If you itemize your taxes then your philanthropic donations are deductible from your taxable income. New tax laws are increasing the threshold for itemizing deductions, but if you are still able to itemize, your deductions will still be deductible. That applies mostly to high income earners; the wealthy. If you and your family are middle income earners, you may be experiencing a change from the new tax laws. Increased standard deductions means you don’t have to itemize to get the same, or possibly a greater reduction in taxable income, so if you don’t make the charitable donations, you still reap the benefits. The deduction is now “baked in”, as it were.
That is no reason to not make your donations. You need to make all of the donations, and more, regardless of the tax implications. In fact, everyone should be giving ten percent of their incomes to church and/or charity. Don’t misunderstand: You should be taking advantage of every possible tax advantage and paying as little as possible to the government. Zero dollars is a good number in fact. Taxation is theft.
Tangent aside, nobody makes charitable donations for tax deductions. You give because it’s right. You support organizations who's work you believe in. It is important that you continue to do so, now more than ever. According to IRS data, in 2015 there were $415B in charitable donations. The real number is higher, based on the fact that donations made by people who don’t itemize deductions won’t show up on their tax filing. That’s a good number, but here is the challenge; over 80% of that number was from foundations and high net worth donors. They make big dollar gifts that have great impact, but receiving institutions face the risk of losing big dollars when those donors shift focus or change direction. The disparity is not trending in a favorable direction. That risk could be mitigated, to some degree by increased “check book philanthropy”. It is not safe to assume that some foundation will continue to support your favorite cause because they have been up until now. What you should do is write a slightly bigger check and encourage your friends and associates to do the same. This won’t even things out, far from it, but any shift in the balance towards smaller donations from many donors reduces the risk of de funding by a major source.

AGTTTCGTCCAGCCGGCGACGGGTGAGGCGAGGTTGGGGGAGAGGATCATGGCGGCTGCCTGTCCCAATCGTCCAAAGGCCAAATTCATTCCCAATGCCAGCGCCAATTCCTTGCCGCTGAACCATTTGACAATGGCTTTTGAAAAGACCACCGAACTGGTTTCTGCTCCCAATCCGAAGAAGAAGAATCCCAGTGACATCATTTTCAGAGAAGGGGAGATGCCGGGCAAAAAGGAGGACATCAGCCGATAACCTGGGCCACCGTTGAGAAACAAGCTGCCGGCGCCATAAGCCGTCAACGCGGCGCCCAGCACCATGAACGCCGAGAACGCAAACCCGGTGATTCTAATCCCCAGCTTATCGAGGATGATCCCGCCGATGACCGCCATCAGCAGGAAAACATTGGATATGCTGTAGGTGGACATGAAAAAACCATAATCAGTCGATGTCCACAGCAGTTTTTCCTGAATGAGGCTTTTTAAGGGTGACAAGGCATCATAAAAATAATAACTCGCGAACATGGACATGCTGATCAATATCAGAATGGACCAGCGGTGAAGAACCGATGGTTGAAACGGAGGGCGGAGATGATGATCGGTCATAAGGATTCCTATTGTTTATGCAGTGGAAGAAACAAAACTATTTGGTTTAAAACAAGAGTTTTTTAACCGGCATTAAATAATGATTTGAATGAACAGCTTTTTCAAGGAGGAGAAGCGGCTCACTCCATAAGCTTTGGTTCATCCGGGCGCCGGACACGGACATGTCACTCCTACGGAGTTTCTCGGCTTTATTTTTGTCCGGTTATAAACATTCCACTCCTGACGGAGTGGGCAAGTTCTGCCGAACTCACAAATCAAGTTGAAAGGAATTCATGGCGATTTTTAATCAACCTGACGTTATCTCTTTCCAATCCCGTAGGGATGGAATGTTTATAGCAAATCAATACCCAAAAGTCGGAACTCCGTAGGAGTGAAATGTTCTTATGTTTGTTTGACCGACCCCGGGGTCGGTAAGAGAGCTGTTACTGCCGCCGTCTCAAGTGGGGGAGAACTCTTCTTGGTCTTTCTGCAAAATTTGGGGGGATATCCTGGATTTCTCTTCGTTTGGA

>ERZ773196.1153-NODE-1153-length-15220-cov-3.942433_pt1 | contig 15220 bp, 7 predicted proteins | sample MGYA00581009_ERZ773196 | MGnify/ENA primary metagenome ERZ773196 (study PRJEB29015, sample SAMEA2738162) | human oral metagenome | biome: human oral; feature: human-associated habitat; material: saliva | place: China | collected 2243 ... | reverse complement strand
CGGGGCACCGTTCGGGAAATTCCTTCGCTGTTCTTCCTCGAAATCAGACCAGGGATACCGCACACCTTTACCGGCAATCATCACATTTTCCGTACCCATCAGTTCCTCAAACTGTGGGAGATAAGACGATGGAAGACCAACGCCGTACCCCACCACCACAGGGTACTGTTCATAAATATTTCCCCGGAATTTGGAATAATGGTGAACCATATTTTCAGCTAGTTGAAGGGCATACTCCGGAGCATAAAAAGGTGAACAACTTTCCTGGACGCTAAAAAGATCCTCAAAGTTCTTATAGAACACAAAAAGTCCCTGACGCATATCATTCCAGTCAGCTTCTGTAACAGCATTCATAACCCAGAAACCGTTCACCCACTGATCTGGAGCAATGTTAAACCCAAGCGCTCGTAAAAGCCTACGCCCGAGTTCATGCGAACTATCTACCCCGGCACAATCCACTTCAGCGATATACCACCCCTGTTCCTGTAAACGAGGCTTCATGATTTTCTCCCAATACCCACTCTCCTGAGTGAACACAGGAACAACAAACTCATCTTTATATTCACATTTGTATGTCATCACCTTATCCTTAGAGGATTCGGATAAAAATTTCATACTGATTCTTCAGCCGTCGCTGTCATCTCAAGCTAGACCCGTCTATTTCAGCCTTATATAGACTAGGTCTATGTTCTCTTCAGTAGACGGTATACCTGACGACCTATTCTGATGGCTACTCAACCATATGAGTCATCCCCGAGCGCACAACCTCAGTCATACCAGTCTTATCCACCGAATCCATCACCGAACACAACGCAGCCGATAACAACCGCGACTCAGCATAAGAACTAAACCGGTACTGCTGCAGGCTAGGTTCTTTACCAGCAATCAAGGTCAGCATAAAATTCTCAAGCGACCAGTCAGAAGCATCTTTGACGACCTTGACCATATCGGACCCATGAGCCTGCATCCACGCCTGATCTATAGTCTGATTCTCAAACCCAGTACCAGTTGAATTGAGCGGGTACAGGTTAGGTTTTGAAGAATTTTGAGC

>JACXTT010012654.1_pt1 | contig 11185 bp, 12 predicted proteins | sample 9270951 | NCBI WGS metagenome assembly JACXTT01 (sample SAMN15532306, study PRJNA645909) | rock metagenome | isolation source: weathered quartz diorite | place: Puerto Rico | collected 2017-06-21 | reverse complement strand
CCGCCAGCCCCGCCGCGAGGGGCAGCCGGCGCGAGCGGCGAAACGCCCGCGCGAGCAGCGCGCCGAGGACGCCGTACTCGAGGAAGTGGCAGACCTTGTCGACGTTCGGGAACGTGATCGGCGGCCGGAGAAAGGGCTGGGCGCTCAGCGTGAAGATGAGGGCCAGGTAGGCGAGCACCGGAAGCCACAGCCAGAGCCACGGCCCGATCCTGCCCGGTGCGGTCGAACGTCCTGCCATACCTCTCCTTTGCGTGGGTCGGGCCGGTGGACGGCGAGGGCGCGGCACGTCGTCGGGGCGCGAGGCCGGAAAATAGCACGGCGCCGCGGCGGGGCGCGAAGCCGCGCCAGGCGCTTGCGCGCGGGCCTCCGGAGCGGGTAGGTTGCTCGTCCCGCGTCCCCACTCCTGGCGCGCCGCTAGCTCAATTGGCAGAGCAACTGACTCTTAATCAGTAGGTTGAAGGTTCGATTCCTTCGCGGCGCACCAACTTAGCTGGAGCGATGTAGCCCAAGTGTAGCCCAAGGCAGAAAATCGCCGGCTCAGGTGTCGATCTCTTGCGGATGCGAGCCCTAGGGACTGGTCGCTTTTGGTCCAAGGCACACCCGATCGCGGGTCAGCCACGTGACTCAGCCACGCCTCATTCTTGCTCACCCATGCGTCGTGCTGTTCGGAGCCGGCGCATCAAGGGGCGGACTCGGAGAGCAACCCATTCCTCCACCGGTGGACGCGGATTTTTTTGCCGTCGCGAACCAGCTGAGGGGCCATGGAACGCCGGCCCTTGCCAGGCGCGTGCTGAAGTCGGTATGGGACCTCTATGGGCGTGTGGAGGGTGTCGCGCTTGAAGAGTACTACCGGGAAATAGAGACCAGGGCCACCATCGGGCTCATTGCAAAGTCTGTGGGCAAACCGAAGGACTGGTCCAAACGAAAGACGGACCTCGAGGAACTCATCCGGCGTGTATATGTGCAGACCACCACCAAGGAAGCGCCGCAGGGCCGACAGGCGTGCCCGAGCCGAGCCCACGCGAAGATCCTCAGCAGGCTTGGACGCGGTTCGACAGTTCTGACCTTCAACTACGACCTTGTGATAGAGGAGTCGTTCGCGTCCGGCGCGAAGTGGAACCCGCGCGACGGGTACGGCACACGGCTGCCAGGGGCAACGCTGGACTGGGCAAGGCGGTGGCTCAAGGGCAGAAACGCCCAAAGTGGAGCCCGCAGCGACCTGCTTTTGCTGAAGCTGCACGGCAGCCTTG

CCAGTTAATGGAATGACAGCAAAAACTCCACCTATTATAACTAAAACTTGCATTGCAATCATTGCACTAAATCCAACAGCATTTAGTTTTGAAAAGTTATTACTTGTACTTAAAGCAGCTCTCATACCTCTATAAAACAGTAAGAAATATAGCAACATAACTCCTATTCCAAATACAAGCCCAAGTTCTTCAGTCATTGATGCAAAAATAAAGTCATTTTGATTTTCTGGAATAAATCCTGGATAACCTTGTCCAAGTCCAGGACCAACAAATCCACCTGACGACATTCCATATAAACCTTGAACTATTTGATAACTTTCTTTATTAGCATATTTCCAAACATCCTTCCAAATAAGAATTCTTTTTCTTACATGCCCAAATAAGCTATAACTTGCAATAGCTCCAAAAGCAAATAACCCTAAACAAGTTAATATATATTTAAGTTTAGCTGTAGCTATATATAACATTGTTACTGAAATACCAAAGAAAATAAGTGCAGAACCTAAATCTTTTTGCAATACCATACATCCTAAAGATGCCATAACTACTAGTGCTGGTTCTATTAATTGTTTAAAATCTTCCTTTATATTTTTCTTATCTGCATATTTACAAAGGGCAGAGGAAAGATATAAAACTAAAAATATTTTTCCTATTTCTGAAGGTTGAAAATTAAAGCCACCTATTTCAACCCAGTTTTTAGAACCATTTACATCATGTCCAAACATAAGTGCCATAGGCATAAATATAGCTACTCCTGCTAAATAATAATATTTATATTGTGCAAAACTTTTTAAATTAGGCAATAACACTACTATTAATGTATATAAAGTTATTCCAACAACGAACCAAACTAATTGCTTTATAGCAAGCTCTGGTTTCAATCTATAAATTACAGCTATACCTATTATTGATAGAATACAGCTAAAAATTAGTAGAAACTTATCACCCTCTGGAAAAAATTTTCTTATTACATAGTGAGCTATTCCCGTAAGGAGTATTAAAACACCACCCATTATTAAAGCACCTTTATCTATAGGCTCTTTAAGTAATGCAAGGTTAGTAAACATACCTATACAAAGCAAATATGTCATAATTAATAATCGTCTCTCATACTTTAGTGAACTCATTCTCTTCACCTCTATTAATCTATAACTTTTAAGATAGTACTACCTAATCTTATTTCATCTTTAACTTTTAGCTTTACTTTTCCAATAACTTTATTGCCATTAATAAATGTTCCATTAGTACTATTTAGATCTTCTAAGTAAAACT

Another threat to our beloved not-for-profit arbiters of social good is specific to the new tax law. From a tax planning perspective, it makes sense to save your annual donations and make them in bigger amounts when you have enough money aside to make donations that will raise your itemization above the standard deduction threshold. [Write that down. There won’t be a lot of free-bees like that happening here.] This one is hard, because from a tax planning perspective you should definitely do that. From the perspective of the Montclair Art Museum (or whomever you do your giving with) it means uneven funding and less predictable cash flows that will make budgeting even harder. Donor coordination might help to avoid boom and bust cycles, but that seems hard. Someone smarter than me will have to sort that out.
The point here is that you should definitely consult your tax and financial planning professionals about structuring your philanthropic giving for maximum tax efficiency. Please be certain though that your philanthropic planning is about managing the “When?” and the “How?”. Leave the “Why?” and the “How much?” to your heart……and to the hard working Development staff at your favorite not-for-profit world changers.
William S Jiggetts